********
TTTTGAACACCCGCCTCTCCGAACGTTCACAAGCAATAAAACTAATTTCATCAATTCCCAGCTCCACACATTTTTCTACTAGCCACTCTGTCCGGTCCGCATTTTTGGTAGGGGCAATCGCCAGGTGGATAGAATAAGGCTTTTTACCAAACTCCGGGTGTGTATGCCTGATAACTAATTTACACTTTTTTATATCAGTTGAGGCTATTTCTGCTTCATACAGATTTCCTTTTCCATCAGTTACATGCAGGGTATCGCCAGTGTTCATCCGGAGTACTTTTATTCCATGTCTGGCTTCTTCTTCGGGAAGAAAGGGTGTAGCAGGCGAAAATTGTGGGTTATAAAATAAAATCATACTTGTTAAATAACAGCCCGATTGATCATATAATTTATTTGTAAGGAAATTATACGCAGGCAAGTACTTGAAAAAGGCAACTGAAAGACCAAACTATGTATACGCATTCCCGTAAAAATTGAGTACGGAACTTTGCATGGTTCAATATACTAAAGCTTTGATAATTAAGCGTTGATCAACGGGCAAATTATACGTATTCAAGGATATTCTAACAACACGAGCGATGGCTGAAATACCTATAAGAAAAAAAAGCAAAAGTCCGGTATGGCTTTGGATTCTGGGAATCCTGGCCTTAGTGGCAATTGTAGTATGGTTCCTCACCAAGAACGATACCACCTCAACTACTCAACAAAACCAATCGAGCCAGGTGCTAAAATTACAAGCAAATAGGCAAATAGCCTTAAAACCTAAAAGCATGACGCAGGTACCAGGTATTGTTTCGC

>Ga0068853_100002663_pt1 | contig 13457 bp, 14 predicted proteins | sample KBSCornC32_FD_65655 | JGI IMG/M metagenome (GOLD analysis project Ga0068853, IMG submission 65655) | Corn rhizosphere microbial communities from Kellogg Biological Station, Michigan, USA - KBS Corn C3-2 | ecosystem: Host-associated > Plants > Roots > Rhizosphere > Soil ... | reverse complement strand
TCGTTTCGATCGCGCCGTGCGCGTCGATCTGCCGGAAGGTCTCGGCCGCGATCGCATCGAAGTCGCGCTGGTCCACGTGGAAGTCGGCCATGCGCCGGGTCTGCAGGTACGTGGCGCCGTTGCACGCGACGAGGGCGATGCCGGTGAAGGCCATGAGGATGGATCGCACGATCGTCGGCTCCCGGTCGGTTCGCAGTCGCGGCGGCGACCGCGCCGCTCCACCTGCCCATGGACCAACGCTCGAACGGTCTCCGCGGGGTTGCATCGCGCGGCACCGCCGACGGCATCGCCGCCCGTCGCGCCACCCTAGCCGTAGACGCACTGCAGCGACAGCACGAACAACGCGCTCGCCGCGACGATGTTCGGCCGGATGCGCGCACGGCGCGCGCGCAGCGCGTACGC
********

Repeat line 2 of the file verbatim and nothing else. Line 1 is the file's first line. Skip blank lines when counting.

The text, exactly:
>Ga0068853_100002663_pt1 | contig 13457 bp, 14 predicted proteins | sample KBSCornC32_FD_65655 | JGI IMG/M metagenome (GOLD analysis project Ga0068853, IMG submission 65655) | Corn rhizosphere microbial communities from Kellogg Biological Station, Michigan, USA - KBS Corn C3-2 | ecosystem: Host-associated > Plants > Roots > Rhizosphere > Soil ... | reverse complement strand